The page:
Growing evidence of active deformation in the Malay basin region

702001-100345-193-B
Author : H.D. Tjia
Publication : Bulletin of the Geological Society of Malaysia
Page : 35 - 40
Volume Number : 56
Year : 2010
DOI : https://doi.org/10.7186/bgsm56201005

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Growing evidence of active deformation in the Malay basin region

H.D. Tjia

Orogenic Resources Sdn. Bhd., 40150 Shah Alam, Selangor &
Institute for Environment & Development (LESTARI), Universiti Kebangsaan Malaysia, 43600 Bangi, Selangor

Email address: hdtamsp@streamyx.com

 

Abstract — Very young crustal movements in the Malay basin region point to the possibility of reactivation of regional faults in the basin proper that may compromise their sealing integrity. In addition, active or reactivated faults that are rooted in the pre-Tertiary basement and reach up close to the base of Quaternary seabed sediments in the basin pose obvious hazards to offshore installations, such as production platforms and pipelines. The Malay basin originated in the Late Cretaceous as a major aulacogen on the Malay Dome and developed structurally through modifications by differential extrusion of Indosinian crustal slabs. Initially the extrusion imparted sinistral transtensional wrenching on the axial basement fault along the basin length. In post Mid-Miocene, wrench slip reversal produced transpression, accompanied by general structural inversion. From the Pliocene onward most of the basin area has been considered tectonically quiet on the basis of horizontal stratification, absence of explosive volcanism, absence of earthquake epicentres, and low topographic/bathymetric relief. However, basement-rooted regional fault zones may intrude into Pliocene-Pleistocene strata and reach as high as 150 metres below the shallow seabed. This suggests reactivation of the faults. Onshore Peninsular Malaysia, small Early Tertiary basins host lacustrine and fluvial-dominated deposits. These basins appear associated with regional fault zones that most probably remained active up to that time. Neogene deposits are apparently missing while the blanket of Quaternary sediments only indicates local disturbances associated with superficial base collapse and gravity sliding. On the other hand, an Early Quaternary pillow-basalt flow near Kuantan on the eastern shore of the Peninsula is traversed by long fractures orientated parallel to faults in the pre-Tertiary basement. The fractures in the basalt are essentially vertical and are evident manifestations of reactivation of the older faults. In Southeast Johor at the edge of the Penyu basin, crustal uplift of 0.5 – 0.8 m during the past 5000 years is suggested by an abrasion platform that is that much higher compared to the eustatic Holocene sea-level curve of the Peninsula which was established from almost a hundred radiometrically determined bio-shoreline indicators. In the northwest on the shores of Langkawi, a 2500-year old abrasion platform is cut by a long fault zone whose associated secondary structures suggest sinistral displacement. The 26 December 2004 mega-thrust Indian Ocean earthquake is shown by GPS measurements to have displaced the entire Peninsula by several centimetres toward west-southwest. One of the findings of ongoing research in the Langkawi islands is of very recent crustal uplift of 40-50 centimetres that manifests as sea-level notches at elevated positions above present mean sea level.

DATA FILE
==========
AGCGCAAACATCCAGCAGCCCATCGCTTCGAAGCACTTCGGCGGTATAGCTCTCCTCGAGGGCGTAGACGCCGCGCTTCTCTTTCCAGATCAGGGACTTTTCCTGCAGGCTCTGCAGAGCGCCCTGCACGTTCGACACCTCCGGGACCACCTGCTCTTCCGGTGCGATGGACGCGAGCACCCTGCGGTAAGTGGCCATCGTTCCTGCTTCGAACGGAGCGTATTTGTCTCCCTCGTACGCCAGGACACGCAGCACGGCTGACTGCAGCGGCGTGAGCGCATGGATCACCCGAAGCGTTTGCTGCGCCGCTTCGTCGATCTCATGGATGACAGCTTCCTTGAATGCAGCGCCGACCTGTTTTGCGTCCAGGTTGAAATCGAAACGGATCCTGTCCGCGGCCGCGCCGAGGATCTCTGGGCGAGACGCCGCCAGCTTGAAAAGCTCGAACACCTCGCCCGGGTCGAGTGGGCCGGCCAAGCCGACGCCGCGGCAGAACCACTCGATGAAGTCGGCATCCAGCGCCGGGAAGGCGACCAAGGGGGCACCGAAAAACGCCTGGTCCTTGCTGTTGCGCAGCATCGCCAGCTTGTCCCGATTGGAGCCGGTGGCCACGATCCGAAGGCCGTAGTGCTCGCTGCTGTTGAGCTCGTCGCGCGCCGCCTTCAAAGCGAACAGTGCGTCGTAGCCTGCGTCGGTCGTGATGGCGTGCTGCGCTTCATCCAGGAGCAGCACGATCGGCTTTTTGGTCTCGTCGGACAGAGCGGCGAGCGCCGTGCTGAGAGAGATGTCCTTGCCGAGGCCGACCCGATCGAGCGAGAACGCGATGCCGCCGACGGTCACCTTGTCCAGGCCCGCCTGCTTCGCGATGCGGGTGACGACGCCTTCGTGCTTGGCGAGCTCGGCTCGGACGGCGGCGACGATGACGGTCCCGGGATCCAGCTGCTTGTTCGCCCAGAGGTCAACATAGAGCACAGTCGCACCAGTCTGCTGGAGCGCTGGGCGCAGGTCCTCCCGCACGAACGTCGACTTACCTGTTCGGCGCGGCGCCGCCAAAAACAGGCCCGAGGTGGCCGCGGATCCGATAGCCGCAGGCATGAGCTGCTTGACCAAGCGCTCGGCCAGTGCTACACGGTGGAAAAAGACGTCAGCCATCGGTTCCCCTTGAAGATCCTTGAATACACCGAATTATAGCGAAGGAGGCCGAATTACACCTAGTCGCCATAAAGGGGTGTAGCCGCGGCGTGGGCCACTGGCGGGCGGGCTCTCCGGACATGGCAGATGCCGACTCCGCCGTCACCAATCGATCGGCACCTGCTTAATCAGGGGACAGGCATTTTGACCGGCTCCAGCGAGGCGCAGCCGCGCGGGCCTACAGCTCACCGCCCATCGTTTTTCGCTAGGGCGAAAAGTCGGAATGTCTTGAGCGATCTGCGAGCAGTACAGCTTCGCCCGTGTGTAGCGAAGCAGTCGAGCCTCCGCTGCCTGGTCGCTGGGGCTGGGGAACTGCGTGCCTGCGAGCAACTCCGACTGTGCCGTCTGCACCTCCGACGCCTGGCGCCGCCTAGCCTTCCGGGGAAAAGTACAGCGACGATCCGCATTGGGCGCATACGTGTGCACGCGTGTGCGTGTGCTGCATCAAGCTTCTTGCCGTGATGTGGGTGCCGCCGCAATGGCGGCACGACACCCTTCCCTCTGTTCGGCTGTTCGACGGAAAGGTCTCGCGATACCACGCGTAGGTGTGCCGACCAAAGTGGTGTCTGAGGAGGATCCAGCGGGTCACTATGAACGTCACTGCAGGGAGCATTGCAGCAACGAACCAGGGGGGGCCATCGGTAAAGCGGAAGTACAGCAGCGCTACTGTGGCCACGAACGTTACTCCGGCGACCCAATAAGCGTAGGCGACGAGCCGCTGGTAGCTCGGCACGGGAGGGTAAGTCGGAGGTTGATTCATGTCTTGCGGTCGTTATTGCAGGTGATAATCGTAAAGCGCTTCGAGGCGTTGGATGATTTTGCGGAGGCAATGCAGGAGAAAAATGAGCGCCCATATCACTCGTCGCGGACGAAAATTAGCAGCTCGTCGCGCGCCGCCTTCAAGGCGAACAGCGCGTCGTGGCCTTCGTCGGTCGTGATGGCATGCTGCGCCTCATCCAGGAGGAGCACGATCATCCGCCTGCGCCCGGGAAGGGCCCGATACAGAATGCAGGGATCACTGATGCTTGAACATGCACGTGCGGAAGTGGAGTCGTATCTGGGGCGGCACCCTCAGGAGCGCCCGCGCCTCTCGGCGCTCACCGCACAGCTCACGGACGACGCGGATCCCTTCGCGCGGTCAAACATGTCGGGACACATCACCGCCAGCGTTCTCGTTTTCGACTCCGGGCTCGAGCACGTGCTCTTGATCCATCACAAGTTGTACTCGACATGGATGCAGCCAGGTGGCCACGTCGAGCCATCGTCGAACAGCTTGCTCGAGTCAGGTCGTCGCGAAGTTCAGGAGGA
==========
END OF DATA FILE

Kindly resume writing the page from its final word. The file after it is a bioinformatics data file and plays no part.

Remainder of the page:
Keywords: Malay basin, active deformation, fault reactivation

 https://doi.org/10.7186/bgsm56201005